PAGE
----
US and EU Sanctions – Cases of Zimbabwe and Iran

Al Jazeera yesterday carried a report that the European Union intends to lift sanctions on certain individuals affiliated with the Zimbabwean government.  This, along with recent news regarding Iranian banks winning lawsuits in the EU General Court over their allegedly wrongful designation on the EU sanctions lists prompted me to ponder the efficacy of US sanctions versus the potentially more nimble EU ones.

Indeed, Europe has long been more reluctant to resort to sanctions as a foreign policy tool. However, in recent years we have arguably seen more action by the Europeans on the sanctions front. This is possibly most visible in the case of Iran. Although EU sanctions on Iran are in many ways much lighter than those imposed by the United States, they are still very stringent, particularly considering Europe’s longstanding trade ties with Iran. With Zimbabwe, like the US, the EU has also singled out individuals and has placed various bans on their activities in the EU (as the US similarly does internally).

The US State Department has reportedly stated this week that it is “concerned” by the decisions by the EU General Court to lift designations on Iran’s Bank Mellat and Bank Saderat. Efforts are being made to undermine this decision. This reminded me of discussions I’ve had with certain circles where the common refrain is that even if President Obama wanted to lift the sanctions on Iran (say if Iran was to reduce its uranium enrichment), he would have a hard time doing so due to all the necessary legislative obstacles.  It took years to repeal the sanctions against Iraq, and based on a simple glance at the conference schedule at OFAC’s Financial Symposia last week, Iran stands front and center of the agency’s sanctions regime.

Furthermore, the more the EU decides to cut back on its sanctions regimes, the more likely we will see exposure points in the US increase. If the Europeans once again are allowed to deal with entities also subject to US sanctions, there may be more probability that US businesses can be affected – be it subsidiaries abroad or relationship partners.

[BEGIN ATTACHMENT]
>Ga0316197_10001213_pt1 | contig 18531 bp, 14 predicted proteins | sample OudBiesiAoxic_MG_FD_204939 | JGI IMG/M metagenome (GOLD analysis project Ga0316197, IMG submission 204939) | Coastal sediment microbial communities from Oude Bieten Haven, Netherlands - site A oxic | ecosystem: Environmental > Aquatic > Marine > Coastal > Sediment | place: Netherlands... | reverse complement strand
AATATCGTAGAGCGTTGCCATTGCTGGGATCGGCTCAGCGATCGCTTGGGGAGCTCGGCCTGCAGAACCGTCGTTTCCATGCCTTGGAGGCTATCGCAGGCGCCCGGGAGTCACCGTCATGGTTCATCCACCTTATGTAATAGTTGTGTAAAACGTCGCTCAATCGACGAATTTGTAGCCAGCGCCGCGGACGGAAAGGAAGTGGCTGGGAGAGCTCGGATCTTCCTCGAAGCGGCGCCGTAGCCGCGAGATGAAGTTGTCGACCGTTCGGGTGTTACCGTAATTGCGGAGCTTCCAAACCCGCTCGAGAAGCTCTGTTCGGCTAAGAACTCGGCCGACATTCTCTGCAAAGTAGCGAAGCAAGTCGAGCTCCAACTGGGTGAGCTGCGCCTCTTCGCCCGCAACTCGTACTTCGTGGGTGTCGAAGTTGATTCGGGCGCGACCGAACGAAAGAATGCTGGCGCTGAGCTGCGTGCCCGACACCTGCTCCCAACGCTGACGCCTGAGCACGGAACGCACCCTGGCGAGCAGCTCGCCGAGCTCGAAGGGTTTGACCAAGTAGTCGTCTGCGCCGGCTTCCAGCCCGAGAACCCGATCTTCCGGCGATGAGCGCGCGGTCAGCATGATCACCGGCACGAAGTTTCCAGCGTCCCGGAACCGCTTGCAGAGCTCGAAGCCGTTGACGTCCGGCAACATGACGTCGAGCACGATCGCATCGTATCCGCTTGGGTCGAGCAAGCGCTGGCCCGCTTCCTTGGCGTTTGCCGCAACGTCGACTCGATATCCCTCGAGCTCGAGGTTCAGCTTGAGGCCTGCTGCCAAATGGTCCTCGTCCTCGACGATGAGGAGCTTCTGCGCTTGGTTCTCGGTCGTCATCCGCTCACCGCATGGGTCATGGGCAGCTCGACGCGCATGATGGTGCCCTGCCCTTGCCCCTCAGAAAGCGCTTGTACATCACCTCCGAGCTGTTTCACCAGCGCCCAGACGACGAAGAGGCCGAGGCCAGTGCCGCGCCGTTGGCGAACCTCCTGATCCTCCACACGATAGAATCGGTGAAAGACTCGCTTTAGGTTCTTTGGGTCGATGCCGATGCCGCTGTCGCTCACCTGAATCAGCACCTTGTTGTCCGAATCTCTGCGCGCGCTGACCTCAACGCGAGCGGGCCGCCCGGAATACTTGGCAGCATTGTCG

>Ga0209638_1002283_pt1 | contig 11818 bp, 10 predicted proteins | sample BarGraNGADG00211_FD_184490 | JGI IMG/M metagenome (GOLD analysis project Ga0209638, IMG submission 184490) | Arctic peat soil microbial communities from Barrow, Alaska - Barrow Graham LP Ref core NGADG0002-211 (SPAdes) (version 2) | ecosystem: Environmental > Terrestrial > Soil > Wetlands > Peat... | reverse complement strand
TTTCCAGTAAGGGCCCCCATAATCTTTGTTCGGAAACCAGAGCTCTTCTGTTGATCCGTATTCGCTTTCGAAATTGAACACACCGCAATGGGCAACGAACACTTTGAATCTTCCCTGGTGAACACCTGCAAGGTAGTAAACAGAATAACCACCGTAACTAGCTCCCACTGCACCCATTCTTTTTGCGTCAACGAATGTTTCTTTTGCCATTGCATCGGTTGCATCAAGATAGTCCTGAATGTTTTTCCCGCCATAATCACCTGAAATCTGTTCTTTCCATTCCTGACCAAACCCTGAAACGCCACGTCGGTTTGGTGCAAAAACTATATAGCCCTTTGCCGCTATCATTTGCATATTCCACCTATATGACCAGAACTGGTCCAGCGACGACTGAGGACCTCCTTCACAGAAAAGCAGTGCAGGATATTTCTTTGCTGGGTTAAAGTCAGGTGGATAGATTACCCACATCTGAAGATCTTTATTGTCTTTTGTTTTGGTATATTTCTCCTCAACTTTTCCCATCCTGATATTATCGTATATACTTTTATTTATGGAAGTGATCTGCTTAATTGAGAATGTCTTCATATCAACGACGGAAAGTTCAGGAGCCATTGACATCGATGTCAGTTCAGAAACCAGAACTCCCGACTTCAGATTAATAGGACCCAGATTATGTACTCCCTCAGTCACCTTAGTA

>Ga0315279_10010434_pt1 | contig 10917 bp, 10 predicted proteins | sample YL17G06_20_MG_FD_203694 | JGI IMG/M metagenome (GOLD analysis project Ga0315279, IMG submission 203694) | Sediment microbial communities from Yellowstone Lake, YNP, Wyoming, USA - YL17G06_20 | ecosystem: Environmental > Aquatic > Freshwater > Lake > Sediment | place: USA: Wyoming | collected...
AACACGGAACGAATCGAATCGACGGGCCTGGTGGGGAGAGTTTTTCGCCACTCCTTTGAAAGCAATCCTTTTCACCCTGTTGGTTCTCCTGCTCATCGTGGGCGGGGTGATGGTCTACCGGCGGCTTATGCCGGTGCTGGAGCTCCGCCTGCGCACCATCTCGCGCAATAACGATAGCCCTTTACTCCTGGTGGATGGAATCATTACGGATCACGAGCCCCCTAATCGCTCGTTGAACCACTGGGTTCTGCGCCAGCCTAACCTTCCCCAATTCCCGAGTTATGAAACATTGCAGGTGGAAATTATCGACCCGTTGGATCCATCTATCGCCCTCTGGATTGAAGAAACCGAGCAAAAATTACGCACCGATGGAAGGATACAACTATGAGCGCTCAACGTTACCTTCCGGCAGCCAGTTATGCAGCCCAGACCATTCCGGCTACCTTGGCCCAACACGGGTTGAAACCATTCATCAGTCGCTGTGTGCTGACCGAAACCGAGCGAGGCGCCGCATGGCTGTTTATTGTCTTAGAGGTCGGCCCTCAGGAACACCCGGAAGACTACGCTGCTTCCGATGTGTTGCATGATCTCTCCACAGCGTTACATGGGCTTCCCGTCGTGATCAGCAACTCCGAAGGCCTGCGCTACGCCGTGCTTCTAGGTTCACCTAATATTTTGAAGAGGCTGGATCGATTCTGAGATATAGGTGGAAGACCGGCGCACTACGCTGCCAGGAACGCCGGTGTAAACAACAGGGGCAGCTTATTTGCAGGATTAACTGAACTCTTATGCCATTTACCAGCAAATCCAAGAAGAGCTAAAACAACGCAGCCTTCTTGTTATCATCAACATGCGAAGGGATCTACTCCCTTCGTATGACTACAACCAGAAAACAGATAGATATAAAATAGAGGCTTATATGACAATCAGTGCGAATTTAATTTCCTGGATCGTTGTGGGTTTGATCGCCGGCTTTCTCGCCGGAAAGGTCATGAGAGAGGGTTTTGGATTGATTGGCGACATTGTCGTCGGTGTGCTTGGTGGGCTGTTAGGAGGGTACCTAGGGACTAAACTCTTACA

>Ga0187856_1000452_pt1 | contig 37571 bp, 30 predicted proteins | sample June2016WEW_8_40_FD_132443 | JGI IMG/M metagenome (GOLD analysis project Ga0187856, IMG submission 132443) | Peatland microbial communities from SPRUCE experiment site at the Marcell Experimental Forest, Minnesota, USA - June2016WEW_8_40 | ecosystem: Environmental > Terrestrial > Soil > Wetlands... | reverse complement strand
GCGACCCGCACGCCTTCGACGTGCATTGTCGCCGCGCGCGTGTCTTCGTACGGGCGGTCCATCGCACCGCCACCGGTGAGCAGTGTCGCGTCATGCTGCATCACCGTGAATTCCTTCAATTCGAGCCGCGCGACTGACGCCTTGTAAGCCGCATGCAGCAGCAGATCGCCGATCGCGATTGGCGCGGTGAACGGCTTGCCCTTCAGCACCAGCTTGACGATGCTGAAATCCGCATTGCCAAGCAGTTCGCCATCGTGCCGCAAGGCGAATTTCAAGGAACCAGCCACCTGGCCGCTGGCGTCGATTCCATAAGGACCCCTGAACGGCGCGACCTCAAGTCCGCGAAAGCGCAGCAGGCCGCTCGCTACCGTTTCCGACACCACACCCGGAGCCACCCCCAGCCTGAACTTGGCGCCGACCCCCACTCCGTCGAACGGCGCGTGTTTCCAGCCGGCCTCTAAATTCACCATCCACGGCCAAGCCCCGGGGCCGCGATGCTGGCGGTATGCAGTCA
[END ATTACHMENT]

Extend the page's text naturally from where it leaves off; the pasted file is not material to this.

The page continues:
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An international trade and regulatory lawyer.

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This website aims to provide notes and commentary on international legal, business, and political developments in economic and other sanctions. It is intended solely for information and entertainment purposes and should in no way be construed as legal advice. If you have any questions or are unclear on any of the subject matters addressed or discussed on this site, please consult a licensed legal professional. Views presented in the comments and outside links do not necessarily reflect those of the website author. All external links on this website to articles and documents are external and provided for informational purposes only. They have no relation to the author of this website unless specified otherwise.

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Copyright 2017 Farhad R. Alavi.
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